Because each day adds up to 24 hours, there may be inverse correlations between sleep and daytime activities (eg, adolescents who sleep more might watch less television). Therefore, we included as potential confounders the amount of time spent on daytime activities that might be associated with overweight status: television viewing, physical activity or exercise, and video game and computer use. These covariates were ascertained from the 24-hour time diaries and all are expressed in hours per day. Television viewing was coded as a separate activity category available from the diary. Six categories of sports or active leisure were coded from the time diaries. These categories included lessons (eg, swim, tennis, skating, gymnastics, martial arts, aerobics, music), team-based sports (eg, football, basketball; organized meets, games, or practice), individual sports (eg, tennis; golf; organized meets, games, or practice), exercise (playing sports or exercising that is not part of an organized event), out of doors (eg, hunting, fishing, boating, bicycling), and walking (walking, hiking, and jogging/running). These 6 categories were summed here to create a physical activity variable. Also, because music lessons were grouped with sports lessons, a second physical activity score was calculated by summing only 5 of the categories excluding lessons. Finally, the amount of time spent playing video games was added to the amount of time spent using a home computer.
Sociodemographic covariates included age, race/ethnicity of adolescent, family income, and head of household's education level. Race/ethnicity was identified by the primary caregiver and was coded using dummy variables with the following categories: white, non-Hispanic; black, non-Hispanic; Hispanic; Asian; and other. Because of very low prevalence of overweight in the Asian group, we combined the Asian and other race/ethnicity groups. Family income was collected in 2001 about tax year 2000 and was log-transformed because of its highly skewed distribution. Zero and negative incomes were recoded to $1 before the log transformation. The education level of the head of household was collected in 2001 and represented the total number of grades completed by the head of household, ranging from 0 to 17.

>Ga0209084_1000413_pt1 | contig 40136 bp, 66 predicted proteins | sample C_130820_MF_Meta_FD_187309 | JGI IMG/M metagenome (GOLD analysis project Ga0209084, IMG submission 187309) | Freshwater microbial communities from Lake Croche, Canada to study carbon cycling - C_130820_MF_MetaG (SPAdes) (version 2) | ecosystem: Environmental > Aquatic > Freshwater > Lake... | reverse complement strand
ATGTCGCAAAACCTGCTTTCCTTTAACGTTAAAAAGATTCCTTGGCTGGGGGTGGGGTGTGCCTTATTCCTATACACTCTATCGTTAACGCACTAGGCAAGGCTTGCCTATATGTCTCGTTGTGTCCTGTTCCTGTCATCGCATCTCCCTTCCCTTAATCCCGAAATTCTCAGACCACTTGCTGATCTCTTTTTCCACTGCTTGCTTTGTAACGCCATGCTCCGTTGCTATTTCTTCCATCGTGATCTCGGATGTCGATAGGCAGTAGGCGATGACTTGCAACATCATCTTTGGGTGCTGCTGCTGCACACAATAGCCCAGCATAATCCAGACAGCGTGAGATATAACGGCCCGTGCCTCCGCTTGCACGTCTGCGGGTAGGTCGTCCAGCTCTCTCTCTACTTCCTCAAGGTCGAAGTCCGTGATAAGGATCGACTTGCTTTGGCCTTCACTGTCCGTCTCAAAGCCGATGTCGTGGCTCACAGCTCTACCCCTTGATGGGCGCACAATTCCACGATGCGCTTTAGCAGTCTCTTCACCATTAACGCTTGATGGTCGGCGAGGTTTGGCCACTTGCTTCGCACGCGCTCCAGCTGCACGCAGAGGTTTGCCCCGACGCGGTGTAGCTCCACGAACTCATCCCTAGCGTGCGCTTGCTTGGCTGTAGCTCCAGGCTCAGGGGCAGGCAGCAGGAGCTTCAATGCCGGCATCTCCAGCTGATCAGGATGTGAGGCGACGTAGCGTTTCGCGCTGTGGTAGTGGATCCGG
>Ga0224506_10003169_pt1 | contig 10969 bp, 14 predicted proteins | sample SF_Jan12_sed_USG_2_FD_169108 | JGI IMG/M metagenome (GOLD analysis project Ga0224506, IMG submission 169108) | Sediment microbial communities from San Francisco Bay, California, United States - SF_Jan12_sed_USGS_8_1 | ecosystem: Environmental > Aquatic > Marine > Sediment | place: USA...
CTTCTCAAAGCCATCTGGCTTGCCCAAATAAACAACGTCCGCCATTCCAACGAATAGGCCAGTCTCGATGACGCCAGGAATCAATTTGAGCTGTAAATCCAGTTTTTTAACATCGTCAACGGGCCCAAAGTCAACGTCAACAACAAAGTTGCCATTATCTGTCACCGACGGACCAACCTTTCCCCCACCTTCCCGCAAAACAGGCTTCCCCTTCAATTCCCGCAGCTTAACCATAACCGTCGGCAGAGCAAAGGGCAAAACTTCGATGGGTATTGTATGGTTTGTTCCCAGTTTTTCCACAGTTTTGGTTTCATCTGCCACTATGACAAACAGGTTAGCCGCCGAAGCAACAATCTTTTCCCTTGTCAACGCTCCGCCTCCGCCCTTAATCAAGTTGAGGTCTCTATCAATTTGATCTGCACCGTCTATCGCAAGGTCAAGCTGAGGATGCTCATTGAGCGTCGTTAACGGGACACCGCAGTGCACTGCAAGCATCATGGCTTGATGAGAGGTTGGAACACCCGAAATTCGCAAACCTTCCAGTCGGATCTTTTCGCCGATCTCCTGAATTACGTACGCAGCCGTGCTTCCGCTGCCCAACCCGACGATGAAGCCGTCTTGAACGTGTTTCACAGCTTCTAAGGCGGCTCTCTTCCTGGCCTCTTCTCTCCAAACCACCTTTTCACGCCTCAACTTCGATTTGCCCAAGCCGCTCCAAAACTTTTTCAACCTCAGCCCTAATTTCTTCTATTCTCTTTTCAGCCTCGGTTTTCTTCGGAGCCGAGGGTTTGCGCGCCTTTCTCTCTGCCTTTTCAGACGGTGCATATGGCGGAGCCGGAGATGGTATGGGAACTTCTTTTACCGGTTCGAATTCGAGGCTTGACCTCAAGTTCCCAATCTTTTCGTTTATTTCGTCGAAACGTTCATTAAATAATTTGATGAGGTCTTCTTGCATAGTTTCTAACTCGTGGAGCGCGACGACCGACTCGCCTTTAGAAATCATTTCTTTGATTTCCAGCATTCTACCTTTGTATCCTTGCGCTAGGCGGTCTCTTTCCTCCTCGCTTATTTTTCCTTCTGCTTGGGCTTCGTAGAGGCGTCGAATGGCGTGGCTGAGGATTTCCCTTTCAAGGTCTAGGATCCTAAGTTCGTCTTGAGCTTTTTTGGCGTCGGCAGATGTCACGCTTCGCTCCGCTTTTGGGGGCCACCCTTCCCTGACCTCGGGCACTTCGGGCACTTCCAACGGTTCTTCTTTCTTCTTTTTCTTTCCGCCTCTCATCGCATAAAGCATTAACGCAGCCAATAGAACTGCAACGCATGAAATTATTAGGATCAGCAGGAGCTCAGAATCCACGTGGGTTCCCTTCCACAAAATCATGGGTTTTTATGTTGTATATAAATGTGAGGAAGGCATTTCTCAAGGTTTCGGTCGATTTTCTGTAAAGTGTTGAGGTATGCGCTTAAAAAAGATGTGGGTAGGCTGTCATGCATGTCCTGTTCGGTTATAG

We excluded cases that were missing values for height or weight, weekday or weekend time-diary sleep, or self-reported sleep duration. We calculated the quartiles for both the time-diary sleep weighted by day of week and the self-reported sleep duration. A Pearson's correlation coefficient was calculated to determine the bivariate association between time-diary and self-reported sleep as continuous variables, and a Spearman's rank correlation coefficient was calculated to determine the bivariate association between the quartiles of time-diary and self-reported sleep. To understand further the association between sleep measures, we modeled self-reported sleep as a function of time-diary sleep using linear regression and adjusting for covariates.